PaperwhiteAd2016-02-09_21-33-01(Updated early Feb. 11, 2016.)

Props to Amazon, sort of. The Helvetica font will be restored to a more readable weight than the anorexic one in the latest update for E Ink Kindles.

Let’s hope that an all-bold switch—or, better, a font weight adjuster of the kind that Kobo now offers—will also happen. I’ve queried Amazon about that possibility. As of now, nothing has come from Amazon but a note saying, “Thanks for your additional feedback.” The job isn’t done. Let’s keep holding Amazon’s feet to the fire, not only on the bold issue but on others such as the need for more font-size options. Write

“The difference you noticed with the weight of the Helvetica font is an issue that we are aware of,” Stephany Rochon in Amazon PR e-mailed me earlier this week, “and we are correcting it before the update is rolled out broadly to customers.

“The link to the web post will be updated with this new version, and customers that have already installed the web-posted update can either download it or just wait for the automatic over-the-air update.”

Below is my full response to Amazon’s e-mail in the wake of home page items here on TeleRead and on Slashdot. “Here’s a friendly offer,” I’ve written. “Get Amazon to commit this week to the all-text bold option for an update happening in the next three months, and I’ll buy another Paperwhite and donate it to my local library in Jeff Bezos’s honor. We’ll all look good.” Conveniently, the Paperwhite is on sale now for $99.99.

Thanks very much for your note, Stephany. I’ll post a follow-up tonight on TeleRead, then submit the news to Slashdot (although I have no control over what gets used there).

Below are questions I’d appreciate Amazon answering tomorrow or later this week:

1. Were fonts besides Helvetica in fact lightened, and if so, will they be rolled back?

2. By when will Amazon do the rollback via the Web post for people who have already downloaded the change?

3. Any over-the-air updates done already (perhaps not, if I can extrapolate a little from the “broadly” in your note), and if so, by when will they get rolled back?

4. Can you tell me if Amazon will also provide all-text boldfacing, either through an on/off switch or a font-weight adjuster? That would really help. If Amazon will offer the all-text bold option, by when will this happen?

Kobo has a font weight adjuster, via a slider, in its E Ink devices. Why doesn’t Amazon? Believe me, it would really help. A reporter with a large news organization was curious about the “Why” about Amazon and bold.

5. Could a bold switch or font weight adjuster be available in Fire tablets as well as Kindles. Even some LCD users would benefit. Believe me, I’m one.

These are not little details. My ophthalmologist tells me that, yes, older people stand more of a chance of having contrast issues than younger ones. I’m concerned that younger designers just may not understand the need for customers like me for an all-bold option. It could help others, too. The bolder the text, the lower people can keep the lighting to preserve battery life (whether the technology is front-lit E Ink or LCD). So even 20-somethings would benefit.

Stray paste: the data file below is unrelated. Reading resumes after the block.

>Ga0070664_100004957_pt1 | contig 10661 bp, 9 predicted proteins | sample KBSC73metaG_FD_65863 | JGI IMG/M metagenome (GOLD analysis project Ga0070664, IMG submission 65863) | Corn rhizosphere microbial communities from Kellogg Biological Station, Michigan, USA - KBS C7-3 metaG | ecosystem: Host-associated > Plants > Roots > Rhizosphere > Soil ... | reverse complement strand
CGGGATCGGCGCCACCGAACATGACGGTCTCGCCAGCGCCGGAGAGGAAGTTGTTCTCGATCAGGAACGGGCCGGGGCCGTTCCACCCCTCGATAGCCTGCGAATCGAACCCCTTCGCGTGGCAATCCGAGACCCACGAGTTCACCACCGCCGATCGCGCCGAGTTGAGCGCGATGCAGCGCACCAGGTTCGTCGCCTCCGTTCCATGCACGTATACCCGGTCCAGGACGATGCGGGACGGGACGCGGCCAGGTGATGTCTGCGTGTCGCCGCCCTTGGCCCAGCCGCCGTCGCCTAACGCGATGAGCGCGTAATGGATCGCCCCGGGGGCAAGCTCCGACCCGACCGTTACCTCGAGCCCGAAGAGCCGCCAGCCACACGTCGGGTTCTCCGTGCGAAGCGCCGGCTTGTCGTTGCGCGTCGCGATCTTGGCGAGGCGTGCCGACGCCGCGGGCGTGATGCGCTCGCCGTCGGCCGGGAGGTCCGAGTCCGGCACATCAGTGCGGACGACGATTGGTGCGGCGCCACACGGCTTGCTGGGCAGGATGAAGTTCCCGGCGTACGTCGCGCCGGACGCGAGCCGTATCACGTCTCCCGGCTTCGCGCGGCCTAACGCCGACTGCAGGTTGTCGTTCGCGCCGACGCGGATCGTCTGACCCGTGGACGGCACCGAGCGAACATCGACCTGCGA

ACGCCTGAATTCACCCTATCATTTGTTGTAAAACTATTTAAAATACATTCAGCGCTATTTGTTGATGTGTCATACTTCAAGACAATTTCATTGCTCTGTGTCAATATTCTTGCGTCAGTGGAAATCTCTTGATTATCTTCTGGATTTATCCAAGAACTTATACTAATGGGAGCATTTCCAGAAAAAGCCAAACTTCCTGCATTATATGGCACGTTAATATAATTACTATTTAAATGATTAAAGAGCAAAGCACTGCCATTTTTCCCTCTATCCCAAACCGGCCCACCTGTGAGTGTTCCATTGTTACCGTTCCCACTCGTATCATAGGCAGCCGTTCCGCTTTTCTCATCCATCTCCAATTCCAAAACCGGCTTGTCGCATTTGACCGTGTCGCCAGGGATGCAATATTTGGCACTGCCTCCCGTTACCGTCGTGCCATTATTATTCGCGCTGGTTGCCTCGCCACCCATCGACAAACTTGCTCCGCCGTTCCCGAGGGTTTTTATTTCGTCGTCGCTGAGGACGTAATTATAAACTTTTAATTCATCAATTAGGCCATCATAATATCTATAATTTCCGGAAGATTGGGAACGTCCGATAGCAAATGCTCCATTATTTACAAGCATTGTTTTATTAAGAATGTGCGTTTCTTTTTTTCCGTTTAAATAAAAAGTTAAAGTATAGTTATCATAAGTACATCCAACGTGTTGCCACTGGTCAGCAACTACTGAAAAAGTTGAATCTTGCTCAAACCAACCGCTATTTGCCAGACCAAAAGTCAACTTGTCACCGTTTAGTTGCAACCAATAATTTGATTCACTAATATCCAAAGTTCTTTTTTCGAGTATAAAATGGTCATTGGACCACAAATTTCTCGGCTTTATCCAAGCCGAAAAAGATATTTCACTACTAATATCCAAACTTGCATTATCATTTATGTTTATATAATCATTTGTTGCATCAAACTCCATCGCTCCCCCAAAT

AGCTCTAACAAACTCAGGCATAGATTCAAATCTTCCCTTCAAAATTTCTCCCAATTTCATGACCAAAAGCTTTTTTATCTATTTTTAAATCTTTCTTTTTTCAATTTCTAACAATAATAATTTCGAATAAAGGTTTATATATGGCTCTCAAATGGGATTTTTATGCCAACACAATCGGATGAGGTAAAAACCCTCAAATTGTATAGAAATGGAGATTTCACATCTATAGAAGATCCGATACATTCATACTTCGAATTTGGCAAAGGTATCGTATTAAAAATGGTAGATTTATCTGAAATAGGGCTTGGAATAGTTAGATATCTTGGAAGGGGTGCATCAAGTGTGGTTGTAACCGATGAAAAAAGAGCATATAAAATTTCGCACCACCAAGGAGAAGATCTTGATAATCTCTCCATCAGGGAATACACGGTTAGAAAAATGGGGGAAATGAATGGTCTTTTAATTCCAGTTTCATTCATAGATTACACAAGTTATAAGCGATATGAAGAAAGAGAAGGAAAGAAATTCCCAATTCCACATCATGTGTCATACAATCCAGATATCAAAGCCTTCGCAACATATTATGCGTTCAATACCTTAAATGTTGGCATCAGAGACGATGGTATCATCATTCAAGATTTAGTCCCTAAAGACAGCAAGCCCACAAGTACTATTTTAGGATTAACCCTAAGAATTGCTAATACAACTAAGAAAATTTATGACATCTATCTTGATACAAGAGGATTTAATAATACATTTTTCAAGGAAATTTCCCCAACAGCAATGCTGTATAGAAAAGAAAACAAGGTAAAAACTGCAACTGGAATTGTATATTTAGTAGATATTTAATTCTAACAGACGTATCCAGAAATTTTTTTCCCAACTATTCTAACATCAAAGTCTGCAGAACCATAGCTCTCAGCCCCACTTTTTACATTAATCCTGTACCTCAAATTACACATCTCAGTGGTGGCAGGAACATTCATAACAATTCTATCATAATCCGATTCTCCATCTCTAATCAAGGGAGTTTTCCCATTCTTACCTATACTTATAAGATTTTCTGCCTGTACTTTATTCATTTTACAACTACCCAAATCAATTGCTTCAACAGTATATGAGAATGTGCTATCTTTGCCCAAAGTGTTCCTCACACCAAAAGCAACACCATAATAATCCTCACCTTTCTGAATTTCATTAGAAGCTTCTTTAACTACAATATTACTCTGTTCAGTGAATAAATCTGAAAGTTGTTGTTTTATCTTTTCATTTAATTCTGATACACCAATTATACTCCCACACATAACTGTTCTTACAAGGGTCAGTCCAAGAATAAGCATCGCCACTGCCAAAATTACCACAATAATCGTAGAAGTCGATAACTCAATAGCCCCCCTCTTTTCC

For now, my thanks to people at Amazon for the rollback. The faster we get the rollback and ideally the all-text bolding option through the switch or the front weight adjuster, the better for Amazon as well as us customers. The message will emerge that “Amazon listens.” You could talk up the new feature in ads and publicity.

Here’s a friendly offer. Get Amazon to commit this week to the all-text bold option for an update happening in the next three months, and I’ll buy another Paperwhite and donate it to my local library in Jeff Bezos’s honor. We’ll all look good.

Best right back,



  1. While it is great that Amazon will “roll back” Helvetica, more important is the hopefully heightened awareness that Amazon and the Kindle Team should have that readers really do want the choice of font boldness. Hopefully Amazon/Kindle Team’s takeaway will be that more than aesthetics, functionality is at stake for many readers.

  2. @Steve: I totally agree. So far, Amazon’s response to my five questions above has been simply “thanks for the feedback” (or something close to that). Totally unacceptable. “Heightened awareness,” alas, is not yet at hand.

    I’ll do my best to make Amazon feel pain if it does not reply in a more meaningful way. I hope others will join me in putting pressure on Amazon on this and other accessibility issues. The $50 Fire with TTS was a much-appreciated step in the right direction. But we need TTS in E Ink devices, too, especially since many kids cannot cope with the distractions of multipurpose tablets. And Amazon devices of all kinds need readable fonts and all-bold options or font weight adjusters!


  3. Better font sizes in addition to the bold option would help too. I really don’t think Amazon cares about accessibility issues at all. Depending on the book, sometimes font size number 6 is a little too small, but font size number 7 is humongous. I can’t read like that – it’s too annoying. My mother got used to it but she would prefer better font sizes as well. I’m sure there are a lot of older people who just make do as well.

  4. TTS: The last gray-scale Kindle model with TTS was the original Kindle Touch device.
    Still available on the used market.

    Font: For the ‘7th generation’ gray-scale devices, and the ‘6th generation’ gray-scale Paperwhite; there is an after-market add-in at Mobileread that allows the owner their choice of fonts.

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